Obviously Unsafe Conditions of Property | WCTL

In California, a plaintiff who injures himself or herself due to an obviously unsafe condition may not be able to recover damages from the defendant property owner or possessor.  Read on to learn more.

Obviously Unsafe Conditions of Property

  Generally, if you are injured in a slip and fall accident or any other property-related personal injury incident in California, you may be able to sue the property owner/user to recover damages as compensation for your injuries.  To recover in a premises liability lawsuit, a plaintiff must demonstrate that:
 
  1. the defendant owned or otherwise exercised control over the property at-issue;
  2. the defendant negligently used or maintained the controlled property; and
  3. the plaintiff’s injuries were substantially caused by defendant’s negligence.

  This means that property owners have a duty to either correct dangerous conditions or properly warn about them.

  This general rule is subject to exceptions, however.  The most common exception and roadblock to establishing liability is an “obviously unsafe condition.”

 

How the Exception Works



If you proceed to enter premises that has an unsafe condition that is obvious to a reasonable person, you may not be able to recover any damages if you suffer injuries as a result of that same obviously unsafe condition.

  How does it work?  California Civil Jury Instruction (CACI) 1004 explains the exception to the general premises liability rule.

  CACI 1004 essentially states that if a dangerous condition of property is so obvious that an ordinary person could be expected to recognize the condition as unsafe, then the defendant does not have a duty to warn premises entrants about the dangers presented by the condition at-issue.

  This exception is important — recall that the general rule requires that a defendant either correct the dangerous condition or warn entrants of the dangerous condition.  The “obviously unsafe condition” exception does not fully obviate the defendant’s duty to correct the dangerous condition, however.  Instead, it obviates the defendant’s duty to warn entrants of the danger.  Under California law, the unsafe condition is deemed so obvious that it serves as its own reasonable warning.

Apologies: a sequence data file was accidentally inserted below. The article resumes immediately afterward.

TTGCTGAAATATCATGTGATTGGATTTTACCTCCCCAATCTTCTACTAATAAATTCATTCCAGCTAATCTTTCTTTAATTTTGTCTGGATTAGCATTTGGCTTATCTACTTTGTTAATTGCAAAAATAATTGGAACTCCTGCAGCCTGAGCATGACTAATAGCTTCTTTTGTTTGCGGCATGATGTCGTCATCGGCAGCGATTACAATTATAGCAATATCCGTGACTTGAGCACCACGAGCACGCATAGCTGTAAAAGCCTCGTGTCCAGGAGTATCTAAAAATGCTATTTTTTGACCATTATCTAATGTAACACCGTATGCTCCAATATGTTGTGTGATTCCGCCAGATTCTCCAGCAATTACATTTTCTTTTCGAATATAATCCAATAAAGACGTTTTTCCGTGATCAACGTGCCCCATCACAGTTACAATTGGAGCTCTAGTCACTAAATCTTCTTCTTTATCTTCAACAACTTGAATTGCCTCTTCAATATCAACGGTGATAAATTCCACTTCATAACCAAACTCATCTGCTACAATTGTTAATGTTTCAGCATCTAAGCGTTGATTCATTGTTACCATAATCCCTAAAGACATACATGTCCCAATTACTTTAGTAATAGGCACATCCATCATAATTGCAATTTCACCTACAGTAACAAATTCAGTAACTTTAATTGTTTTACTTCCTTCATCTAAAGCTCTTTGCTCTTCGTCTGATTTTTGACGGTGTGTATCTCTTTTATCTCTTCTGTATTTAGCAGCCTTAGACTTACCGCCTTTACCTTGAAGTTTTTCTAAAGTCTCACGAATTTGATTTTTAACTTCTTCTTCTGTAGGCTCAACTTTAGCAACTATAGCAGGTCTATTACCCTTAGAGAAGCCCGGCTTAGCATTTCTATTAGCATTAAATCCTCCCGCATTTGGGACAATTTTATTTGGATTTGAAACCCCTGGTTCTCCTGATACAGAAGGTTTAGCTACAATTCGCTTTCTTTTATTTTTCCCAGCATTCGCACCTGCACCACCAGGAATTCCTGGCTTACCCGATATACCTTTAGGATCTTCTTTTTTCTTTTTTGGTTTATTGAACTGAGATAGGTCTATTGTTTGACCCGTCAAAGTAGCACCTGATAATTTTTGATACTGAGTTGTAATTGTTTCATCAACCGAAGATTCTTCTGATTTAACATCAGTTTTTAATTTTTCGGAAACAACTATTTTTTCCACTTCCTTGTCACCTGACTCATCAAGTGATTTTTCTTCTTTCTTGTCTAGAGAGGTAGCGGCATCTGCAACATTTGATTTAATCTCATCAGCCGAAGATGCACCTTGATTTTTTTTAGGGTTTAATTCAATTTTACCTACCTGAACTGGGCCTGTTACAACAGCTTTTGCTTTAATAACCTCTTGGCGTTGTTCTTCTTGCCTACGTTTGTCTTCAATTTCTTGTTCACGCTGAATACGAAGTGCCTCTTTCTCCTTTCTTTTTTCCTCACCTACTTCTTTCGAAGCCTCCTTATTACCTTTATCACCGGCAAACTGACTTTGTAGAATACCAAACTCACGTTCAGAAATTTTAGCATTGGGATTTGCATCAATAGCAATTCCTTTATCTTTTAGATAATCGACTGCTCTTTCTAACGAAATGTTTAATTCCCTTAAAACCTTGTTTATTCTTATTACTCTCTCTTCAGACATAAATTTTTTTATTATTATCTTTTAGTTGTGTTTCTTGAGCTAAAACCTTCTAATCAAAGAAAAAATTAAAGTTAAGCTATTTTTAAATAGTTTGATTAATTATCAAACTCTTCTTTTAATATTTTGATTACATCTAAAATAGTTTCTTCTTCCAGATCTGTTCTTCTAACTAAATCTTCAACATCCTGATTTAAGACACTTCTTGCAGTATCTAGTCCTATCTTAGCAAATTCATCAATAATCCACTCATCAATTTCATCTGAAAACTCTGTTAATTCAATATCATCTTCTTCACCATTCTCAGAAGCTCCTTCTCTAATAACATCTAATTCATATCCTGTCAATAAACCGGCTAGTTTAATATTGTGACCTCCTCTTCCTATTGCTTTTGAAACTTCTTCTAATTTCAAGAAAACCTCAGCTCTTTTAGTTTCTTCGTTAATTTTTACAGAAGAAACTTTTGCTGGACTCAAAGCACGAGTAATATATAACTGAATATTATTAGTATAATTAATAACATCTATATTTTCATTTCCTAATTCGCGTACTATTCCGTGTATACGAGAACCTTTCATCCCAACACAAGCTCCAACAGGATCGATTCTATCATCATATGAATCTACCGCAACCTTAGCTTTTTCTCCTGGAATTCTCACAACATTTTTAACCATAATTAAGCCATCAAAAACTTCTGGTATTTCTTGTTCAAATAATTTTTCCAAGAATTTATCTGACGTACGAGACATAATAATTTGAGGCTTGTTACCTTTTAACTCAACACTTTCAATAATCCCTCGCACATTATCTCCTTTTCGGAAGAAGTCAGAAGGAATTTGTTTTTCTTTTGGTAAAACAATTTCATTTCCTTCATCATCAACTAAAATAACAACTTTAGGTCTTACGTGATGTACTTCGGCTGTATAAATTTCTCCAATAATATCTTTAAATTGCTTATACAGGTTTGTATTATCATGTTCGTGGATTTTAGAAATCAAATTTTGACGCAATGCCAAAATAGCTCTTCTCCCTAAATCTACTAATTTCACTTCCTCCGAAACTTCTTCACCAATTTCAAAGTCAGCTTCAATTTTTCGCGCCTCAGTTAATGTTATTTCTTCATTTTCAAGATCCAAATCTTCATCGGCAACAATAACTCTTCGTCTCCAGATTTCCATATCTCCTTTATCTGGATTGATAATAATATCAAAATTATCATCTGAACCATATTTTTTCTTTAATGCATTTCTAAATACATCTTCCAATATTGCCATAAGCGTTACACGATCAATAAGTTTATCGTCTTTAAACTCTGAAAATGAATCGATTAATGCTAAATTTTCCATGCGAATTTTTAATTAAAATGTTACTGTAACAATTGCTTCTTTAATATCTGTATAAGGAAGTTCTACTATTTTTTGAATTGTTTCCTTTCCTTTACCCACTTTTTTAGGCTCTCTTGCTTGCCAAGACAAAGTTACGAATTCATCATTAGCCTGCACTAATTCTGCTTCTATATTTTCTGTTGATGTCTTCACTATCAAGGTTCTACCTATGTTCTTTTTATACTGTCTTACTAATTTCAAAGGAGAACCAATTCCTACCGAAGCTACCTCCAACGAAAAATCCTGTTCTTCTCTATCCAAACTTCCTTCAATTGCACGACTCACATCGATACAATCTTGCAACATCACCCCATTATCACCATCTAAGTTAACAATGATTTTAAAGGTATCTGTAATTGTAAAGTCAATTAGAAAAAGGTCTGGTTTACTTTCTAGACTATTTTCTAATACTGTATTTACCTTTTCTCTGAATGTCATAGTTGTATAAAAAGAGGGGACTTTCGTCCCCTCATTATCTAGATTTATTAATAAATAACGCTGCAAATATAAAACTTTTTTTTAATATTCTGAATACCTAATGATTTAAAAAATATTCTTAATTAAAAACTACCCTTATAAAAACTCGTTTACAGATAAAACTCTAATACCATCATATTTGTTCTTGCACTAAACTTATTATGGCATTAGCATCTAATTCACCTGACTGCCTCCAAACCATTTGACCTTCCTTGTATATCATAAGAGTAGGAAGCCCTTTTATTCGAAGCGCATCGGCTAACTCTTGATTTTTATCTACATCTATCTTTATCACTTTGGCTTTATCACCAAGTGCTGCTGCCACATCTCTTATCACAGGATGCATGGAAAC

Importantly, the defendant may owe a duty of care to correct an obviously unsafe condition if the risk of injury is foreseeable given the circumstances.

For example, suppose that you approach a retail store during the winter.  The pedestrian walkway into the store is slick with ice and presents a serious risk of slip and fall injury.  Though the condition is obviously unsafe, the alternative paths into the store are equally icy and thus just as dangerous for you to traverse.  As such, you take on the risk of walking along the original intended path.  If you slip and fall, injuring yourself, the defendant may not be shield themselves from liability, as it was reasonably foreseeable given the circumstances, and the lack of safer alternative options for entering the store.  You might be able to recover damages from the defendant for negligently failing to keep the walkway free of ice.

  Call West Coast Trial Lawyers at (888) 888-9285 for a free consultation with an experienced Los Angeles slip and fall injury lawyer today.